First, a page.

Slugs are widespread animals that can cause problems in the garden such as eating holes in leaves, stems, flowers, tubers and bulbs.
They can cause damage all year round on different types of plants, but seedlings and new growth on herbaceous plants in spring are the most vulnerable.
For our latest blog, we are going to share some handy tips on how to combat slugs in your garden.
Identifying Attacks from Slugs
Many plants that can be affected by slugs are ornamentals, plus vegetables in gardens and greenhouses with symptoms to be wary of including holes in –
• Flowers and potato tubers
Please note that seedlings can also be killed.
The majority of slugs feed at night and if their slime trails are present; can give you an indication of the level of activity. Damage is typically most severe during warm humid periods of the year.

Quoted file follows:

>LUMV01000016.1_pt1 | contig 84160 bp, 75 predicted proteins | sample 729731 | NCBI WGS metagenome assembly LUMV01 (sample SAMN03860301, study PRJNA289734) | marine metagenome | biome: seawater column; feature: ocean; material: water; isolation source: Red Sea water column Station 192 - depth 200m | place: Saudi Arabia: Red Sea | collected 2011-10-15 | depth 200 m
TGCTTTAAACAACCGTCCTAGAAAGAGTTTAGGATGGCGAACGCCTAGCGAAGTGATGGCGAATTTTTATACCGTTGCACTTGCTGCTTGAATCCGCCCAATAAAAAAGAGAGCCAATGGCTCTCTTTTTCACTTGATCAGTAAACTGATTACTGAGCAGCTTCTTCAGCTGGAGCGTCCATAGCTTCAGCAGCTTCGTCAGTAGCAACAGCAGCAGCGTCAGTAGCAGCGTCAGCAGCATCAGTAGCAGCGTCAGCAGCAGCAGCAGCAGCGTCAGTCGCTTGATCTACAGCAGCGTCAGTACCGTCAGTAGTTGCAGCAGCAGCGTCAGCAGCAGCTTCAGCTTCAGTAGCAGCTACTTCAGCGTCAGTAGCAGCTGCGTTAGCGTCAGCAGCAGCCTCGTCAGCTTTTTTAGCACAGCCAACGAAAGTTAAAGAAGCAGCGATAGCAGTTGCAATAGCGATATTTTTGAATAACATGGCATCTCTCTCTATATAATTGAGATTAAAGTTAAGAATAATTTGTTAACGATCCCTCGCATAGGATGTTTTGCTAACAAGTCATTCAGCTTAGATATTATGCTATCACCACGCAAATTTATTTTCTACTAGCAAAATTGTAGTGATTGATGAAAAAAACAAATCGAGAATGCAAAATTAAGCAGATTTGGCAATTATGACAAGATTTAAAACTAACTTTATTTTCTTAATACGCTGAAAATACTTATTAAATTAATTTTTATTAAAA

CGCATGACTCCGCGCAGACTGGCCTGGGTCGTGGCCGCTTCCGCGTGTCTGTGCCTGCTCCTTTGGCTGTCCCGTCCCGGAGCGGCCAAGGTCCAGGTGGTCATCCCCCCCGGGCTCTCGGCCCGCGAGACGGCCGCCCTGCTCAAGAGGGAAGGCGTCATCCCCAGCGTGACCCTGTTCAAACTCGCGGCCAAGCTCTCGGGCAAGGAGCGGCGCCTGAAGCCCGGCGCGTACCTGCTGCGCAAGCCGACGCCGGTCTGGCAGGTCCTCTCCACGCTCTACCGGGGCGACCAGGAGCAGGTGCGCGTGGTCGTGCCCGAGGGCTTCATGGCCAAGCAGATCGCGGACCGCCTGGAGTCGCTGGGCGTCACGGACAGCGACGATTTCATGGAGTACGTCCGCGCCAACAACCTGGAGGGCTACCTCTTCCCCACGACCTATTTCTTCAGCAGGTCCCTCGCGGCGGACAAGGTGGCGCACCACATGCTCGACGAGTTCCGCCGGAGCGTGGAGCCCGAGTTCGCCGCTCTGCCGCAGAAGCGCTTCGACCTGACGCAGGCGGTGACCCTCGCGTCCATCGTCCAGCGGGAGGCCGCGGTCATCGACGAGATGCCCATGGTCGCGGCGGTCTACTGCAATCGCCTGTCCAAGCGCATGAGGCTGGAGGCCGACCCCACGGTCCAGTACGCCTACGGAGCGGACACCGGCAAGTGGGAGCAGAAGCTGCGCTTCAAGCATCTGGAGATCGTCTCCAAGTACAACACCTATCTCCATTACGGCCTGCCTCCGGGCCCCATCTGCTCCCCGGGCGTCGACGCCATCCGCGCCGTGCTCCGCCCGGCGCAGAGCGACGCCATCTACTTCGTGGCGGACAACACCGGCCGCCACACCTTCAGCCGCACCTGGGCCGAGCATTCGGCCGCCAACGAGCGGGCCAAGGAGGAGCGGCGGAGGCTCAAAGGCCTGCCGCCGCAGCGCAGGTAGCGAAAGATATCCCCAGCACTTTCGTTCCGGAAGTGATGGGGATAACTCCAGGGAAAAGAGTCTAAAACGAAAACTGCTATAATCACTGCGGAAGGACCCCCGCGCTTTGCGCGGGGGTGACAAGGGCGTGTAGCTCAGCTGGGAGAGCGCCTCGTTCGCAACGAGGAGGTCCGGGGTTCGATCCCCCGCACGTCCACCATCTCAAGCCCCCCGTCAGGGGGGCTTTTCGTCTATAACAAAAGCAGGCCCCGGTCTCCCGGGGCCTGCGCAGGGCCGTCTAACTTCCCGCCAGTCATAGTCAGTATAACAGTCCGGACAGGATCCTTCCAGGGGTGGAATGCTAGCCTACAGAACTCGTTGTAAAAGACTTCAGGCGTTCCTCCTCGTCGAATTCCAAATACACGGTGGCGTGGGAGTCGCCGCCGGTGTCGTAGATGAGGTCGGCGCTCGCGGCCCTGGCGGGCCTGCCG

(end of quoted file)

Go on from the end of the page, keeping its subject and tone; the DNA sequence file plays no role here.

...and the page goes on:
Hostas, delphiniums, dahlias, gerberas, sweet peas and tulips are regular targets for slugs making it difficult to grow these plants if you have a problem with slugs.
Vegetable garden peas, beans, lettuce, celery and potato tubers can also be damaged.
Larger slugs feed primarily on decomposing organic matter such as dead leaves dung and in some cases, dead slugs. In compost heaps, they can actually be a valuable part of the composting process.
Grow Plants in Peace with Weston Sawmill
Scattering slug pellets thinly around vulnerable plants such as seedlings, vegetables and young shoots on herbaceous plants will help combat slugs.
It is important to store pellets safely and scatter them thinly as they can harm other wildlife, pets and young children if eaten in quantity.
There are currently two types of slug pellet approved for garden use, which are based on metaldehyde and those based on ferric phosphate – with the latter approved for use by organic growers.
Contact Us for More Information
If you need any more advice about keeping your garden thriving or want to know more about any of our products, please get in touch today.